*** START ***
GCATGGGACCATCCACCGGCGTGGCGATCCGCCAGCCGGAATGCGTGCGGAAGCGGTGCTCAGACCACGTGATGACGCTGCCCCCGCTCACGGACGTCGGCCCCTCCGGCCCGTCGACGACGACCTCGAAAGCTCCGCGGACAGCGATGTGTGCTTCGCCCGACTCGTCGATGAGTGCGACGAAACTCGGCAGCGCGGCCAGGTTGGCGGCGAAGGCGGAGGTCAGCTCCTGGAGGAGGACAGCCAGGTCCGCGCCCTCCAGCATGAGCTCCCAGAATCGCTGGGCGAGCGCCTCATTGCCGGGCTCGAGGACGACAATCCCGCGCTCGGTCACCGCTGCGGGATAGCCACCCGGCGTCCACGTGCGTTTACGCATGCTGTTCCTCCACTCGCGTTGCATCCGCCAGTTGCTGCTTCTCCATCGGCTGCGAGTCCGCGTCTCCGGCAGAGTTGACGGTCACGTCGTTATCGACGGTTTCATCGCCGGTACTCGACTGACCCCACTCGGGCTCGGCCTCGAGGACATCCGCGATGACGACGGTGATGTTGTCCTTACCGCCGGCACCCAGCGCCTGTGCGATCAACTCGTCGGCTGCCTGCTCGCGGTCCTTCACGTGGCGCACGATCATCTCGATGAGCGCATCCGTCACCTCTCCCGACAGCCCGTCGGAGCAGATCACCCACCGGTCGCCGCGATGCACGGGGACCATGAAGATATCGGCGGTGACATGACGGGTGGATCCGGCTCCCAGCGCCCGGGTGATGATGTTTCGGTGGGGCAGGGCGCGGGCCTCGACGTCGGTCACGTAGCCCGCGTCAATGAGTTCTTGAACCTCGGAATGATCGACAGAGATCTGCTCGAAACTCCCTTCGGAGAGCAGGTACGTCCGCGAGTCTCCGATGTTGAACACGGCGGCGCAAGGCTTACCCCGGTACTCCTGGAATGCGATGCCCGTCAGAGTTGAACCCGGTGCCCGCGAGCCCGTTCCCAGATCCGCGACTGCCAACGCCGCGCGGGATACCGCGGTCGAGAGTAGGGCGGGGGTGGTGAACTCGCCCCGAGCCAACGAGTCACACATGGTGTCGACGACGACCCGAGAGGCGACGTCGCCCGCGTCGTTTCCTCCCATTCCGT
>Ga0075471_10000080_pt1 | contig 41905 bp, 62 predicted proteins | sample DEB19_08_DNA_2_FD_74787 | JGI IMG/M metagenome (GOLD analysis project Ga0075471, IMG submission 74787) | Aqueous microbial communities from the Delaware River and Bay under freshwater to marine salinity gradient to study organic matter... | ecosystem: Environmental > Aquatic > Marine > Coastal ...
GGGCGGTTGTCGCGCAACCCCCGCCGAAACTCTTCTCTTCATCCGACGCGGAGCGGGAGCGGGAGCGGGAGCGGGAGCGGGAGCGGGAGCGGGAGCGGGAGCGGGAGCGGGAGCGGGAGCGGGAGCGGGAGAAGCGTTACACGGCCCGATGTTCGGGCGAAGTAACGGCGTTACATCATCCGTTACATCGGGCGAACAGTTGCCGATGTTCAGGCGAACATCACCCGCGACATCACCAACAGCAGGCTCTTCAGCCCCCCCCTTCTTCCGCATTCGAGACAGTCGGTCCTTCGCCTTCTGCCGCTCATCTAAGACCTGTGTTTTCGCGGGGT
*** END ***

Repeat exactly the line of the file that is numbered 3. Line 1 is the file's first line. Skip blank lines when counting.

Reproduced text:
GGGCGGTTGTCGCGCAACCCCCGCCGAAACTCTTCTCTTCATCCGACGCGGAGCGGGAGCGGGAGCGGGAGCGGGAGCGGGAGCGGGAGCGGGAGCGGGAGCGGGAGCGGGAGCGGGAGCGGGAGCGGGAGAAGCGTTACACGGCCCGATGTTCGGGCGAAGTAACGGCGTTACATCATCCGTTACATCGGGCGAACAGTTGCCGATGTTCAGGCGAACATCACCCGCGACATCACCAACAGCAGGCTCTTCAGCCCCCCCCTTCTTCCGCATTCGAGACAGTCGGTCCTTCGCCTTCTGCCGCTCATCTAAGACCTGTGTTTTCGCGGGGT